by July 1, 2005 0 comments



E-governance is a Greenfield area and the temptation to reinvent the wheel every time a new project is to be implemented is very high. This leads not only to higher costs of implementation, but also longer project cycles. Like in any other area, e-governance projects too can benefit by taking in lessons from other successful projects. In this short piece, we will map lessons from some of the winners of the PCQuest best IT implementation awards this year and the last to the demands of e-governance. This list is by no means exhaustive, and is indicative of the lessons and best practices that can be learnt and adapted from existing projects.

Let us start with last years’ overall best project-ITC’s e-chaupal. The e-chaupal project is a classic lesson in how to take IT infrastructure, including power, computers and the Internet into villages and how to make the infrastructure self-sustaining in the long run. 

IRCTC’s e-ticketing project was a winner last year, while in the current year, they were adjudged the best project overall for their telephone booking and reservation status system. Payment collection and information dissemination is part and parcel of many a governance system. Access to PCs may be a problem in the country, but access to a telephone, either personal or public is almost universal in the country. What better way to reach the network to the population than the telephone or the
cellphone?

The Andhra Government’s e-procurement system is a winner this year. This is e-governance in action-government purchases and tendering systems taken online. Surely many other governments and government departments can benefit from a similar implementation, and the lessons and experiences from the implementation of this system is worth studying.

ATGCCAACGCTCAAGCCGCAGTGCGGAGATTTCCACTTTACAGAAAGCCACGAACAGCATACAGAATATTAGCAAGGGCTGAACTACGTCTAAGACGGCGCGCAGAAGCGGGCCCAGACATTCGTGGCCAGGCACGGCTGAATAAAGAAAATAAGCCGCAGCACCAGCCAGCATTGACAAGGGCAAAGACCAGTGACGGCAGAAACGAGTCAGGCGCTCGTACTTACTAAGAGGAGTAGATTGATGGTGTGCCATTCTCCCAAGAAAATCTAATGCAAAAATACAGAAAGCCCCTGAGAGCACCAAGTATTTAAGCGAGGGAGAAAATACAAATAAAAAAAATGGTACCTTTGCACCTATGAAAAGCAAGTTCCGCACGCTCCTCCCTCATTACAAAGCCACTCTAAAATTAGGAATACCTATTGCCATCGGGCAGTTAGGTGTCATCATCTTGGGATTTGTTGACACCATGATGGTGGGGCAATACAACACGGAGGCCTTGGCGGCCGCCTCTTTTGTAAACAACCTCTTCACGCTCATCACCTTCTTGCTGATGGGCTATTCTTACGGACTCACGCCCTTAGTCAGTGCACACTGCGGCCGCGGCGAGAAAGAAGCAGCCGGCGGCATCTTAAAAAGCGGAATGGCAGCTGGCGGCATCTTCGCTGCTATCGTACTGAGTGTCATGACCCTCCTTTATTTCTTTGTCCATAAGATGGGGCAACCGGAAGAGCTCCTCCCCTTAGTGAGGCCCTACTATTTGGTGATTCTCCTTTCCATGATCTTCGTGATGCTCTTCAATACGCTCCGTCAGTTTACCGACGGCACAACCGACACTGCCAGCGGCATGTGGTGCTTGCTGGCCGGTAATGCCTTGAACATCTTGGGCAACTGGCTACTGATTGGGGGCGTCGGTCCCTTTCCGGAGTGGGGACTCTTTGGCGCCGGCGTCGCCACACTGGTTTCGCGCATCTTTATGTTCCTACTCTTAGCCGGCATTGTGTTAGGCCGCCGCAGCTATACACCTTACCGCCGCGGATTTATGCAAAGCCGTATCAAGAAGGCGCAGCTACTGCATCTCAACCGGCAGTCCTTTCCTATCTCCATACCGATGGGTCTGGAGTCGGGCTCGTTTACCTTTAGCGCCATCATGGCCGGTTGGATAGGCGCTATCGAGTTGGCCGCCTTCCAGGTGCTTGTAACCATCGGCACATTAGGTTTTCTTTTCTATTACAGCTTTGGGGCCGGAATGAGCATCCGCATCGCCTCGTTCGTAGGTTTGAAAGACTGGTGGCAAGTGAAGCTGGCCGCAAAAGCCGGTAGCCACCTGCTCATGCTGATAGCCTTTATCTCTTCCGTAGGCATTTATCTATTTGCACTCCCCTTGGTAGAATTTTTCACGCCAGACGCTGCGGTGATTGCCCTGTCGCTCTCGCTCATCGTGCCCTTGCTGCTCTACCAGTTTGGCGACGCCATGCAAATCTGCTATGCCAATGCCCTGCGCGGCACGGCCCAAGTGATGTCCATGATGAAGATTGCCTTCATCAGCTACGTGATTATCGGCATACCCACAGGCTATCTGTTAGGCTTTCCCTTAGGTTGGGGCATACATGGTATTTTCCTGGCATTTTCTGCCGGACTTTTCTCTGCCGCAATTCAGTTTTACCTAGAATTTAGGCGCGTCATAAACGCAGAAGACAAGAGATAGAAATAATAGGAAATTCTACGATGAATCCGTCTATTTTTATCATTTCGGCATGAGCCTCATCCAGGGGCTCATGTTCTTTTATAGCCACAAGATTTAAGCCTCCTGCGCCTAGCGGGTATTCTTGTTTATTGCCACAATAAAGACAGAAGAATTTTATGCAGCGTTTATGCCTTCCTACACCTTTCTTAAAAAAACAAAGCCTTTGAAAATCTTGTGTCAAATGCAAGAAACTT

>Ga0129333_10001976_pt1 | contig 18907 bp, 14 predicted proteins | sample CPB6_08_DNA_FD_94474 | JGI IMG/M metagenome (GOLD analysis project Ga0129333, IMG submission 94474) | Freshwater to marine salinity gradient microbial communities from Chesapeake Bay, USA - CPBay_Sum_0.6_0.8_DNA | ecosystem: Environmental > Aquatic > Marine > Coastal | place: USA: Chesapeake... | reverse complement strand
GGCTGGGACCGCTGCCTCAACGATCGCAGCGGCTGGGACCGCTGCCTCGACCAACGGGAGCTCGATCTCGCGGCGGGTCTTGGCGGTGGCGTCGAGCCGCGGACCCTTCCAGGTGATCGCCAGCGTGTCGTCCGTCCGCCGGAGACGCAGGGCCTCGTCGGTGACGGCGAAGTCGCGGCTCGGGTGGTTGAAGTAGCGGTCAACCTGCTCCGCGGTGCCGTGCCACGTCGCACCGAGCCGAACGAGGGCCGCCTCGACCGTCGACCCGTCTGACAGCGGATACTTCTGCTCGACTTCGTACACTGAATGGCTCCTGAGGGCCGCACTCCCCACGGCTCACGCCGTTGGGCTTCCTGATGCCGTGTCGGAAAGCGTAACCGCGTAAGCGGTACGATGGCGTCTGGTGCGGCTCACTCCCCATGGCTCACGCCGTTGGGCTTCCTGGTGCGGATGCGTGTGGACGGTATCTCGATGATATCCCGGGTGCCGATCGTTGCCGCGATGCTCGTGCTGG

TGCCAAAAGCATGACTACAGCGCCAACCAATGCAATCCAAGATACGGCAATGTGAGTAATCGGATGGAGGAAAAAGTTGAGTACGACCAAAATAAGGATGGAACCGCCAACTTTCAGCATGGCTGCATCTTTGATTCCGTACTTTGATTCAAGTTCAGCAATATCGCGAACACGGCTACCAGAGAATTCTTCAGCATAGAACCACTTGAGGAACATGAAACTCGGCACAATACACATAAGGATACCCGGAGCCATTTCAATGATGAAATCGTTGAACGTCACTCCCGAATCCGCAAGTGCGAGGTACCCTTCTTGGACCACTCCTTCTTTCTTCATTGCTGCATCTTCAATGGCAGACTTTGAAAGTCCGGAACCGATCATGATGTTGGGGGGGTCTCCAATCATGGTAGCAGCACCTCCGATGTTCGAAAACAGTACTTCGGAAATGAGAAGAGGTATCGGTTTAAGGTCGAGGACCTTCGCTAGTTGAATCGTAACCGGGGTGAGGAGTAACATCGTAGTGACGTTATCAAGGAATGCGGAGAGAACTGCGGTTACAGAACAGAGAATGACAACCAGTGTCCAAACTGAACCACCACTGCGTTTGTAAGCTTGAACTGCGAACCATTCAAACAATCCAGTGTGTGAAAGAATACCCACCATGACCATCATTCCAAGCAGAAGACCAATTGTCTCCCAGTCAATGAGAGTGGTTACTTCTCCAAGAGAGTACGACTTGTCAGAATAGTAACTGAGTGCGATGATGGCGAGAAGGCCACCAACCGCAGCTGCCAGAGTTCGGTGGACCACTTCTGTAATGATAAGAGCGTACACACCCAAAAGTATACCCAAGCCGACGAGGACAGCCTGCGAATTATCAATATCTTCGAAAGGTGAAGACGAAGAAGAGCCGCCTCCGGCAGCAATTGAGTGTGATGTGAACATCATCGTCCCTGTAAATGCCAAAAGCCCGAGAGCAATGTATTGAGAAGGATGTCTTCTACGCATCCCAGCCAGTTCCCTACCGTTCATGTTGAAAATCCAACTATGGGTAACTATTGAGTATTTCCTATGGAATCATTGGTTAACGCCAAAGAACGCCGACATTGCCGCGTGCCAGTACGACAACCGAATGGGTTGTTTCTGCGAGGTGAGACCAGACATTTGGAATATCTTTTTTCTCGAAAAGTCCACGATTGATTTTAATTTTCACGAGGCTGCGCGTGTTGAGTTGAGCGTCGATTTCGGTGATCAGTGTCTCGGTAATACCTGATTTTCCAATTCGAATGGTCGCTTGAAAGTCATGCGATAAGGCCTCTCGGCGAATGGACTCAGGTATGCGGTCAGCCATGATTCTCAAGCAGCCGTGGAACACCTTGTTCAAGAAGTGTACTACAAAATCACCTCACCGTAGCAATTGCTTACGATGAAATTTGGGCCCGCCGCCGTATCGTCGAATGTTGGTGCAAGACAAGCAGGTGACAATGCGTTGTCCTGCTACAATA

Kerala’s FRIENDS and Andhra’s E-Seva are all examples of working e-governance systems that integrate the front ends of the collection systems of multiple departments into one window. Both these projects have their own stories to tell, of how they integrate with the departments, of how they handle the issues in scaling up. How they manage and maintain the systems-e-Seva follows an outsourced model, while FRIENDS has its own maintenance team on call when required.

Wouldn’t it be a good idea to first check out the experience of these projects before embarking on a similar one of your own?

The Wockhardt patient status display system is probably the final word in how a simple idea, well executed can have a telling impact on the target audience.
The ICICI Lombard GIS based Risk Management project is another one that has a lot of similarities to what a good e-governance system should want. Geography linked information is key to the functioning of many government departments. Would a similar GIS-based solution hold the key to better governance there?

Punjab National Bank’s Core Banking Solution roll out is one of the largest solution rollouts in the country. Surely the challenges they faced and the solutions they came up with will have interesting and valuable insights for the similar rollout of governance projects. These are, like I said earlier, just a few samples. In short, what we are strongly recommending is that e-governance initiators and implementers need to closely interact with their counterparts, both in other governments and in private enterprise to learn from their experiences so as to make their own implementations better, smoother and less-time consuming. ¨

Krishna Kumar

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